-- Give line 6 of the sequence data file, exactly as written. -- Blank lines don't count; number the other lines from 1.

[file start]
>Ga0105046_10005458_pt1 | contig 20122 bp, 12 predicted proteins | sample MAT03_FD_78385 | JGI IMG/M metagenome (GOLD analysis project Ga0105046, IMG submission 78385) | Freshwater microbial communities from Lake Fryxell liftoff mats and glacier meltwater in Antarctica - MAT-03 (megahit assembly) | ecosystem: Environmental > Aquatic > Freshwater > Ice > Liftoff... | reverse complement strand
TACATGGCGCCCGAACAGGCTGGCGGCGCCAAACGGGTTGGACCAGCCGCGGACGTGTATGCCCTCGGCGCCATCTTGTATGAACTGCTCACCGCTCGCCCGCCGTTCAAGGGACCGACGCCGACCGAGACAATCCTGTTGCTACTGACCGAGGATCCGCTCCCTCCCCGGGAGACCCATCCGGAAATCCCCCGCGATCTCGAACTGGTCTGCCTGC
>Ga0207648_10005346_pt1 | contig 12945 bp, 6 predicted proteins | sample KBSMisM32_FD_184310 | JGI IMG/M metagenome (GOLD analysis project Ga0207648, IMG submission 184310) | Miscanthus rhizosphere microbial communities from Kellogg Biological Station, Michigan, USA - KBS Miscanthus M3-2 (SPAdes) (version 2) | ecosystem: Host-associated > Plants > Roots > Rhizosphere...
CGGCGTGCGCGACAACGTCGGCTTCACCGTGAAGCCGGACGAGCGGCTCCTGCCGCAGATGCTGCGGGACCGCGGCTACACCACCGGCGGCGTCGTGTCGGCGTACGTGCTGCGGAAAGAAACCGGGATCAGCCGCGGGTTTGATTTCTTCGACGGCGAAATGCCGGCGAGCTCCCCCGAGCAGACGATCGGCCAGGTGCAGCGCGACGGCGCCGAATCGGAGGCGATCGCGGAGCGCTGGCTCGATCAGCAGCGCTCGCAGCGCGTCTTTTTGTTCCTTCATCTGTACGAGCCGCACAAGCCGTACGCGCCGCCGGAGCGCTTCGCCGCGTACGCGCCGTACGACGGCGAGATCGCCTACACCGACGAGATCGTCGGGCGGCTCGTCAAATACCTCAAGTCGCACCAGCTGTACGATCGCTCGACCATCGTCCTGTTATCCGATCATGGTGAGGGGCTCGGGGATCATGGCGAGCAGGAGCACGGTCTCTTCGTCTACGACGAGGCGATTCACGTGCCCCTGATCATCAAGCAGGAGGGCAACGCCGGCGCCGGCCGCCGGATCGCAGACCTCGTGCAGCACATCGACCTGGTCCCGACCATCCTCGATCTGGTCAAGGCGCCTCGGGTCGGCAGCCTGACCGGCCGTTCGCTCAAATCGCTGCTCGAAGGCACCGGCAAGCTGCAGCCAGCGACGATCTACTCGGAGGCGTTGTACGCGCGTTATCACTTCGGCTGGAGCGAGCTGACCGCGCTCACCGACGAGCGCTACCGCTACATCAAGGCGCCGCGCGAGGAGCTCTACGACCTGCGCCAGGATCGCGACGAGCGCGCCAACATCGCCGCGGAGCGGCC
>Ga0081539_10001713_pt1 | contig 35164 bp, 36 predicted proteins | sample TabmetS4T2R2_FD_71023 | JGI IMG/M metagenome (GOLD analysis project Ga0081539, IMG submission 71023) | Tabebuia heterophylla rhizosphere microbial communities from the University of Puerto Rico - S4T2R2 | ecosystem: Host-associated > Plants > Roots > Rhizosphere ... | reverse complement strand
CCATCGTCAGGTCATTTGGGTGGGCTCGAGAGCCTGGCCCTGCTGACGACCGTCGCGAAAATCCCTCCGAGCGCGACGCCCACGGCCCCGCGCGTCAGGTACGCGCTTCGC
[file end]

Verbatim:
CCATCGTCAGGTCATTTGGGTGGGCTCGAGAGCCTGGCCCTGCTGACGACCGTCGCGAAAATCCCTCCGAGCGCGACGCCCACGGCCCCGCGCGTCAGGTACGCGCTTCGC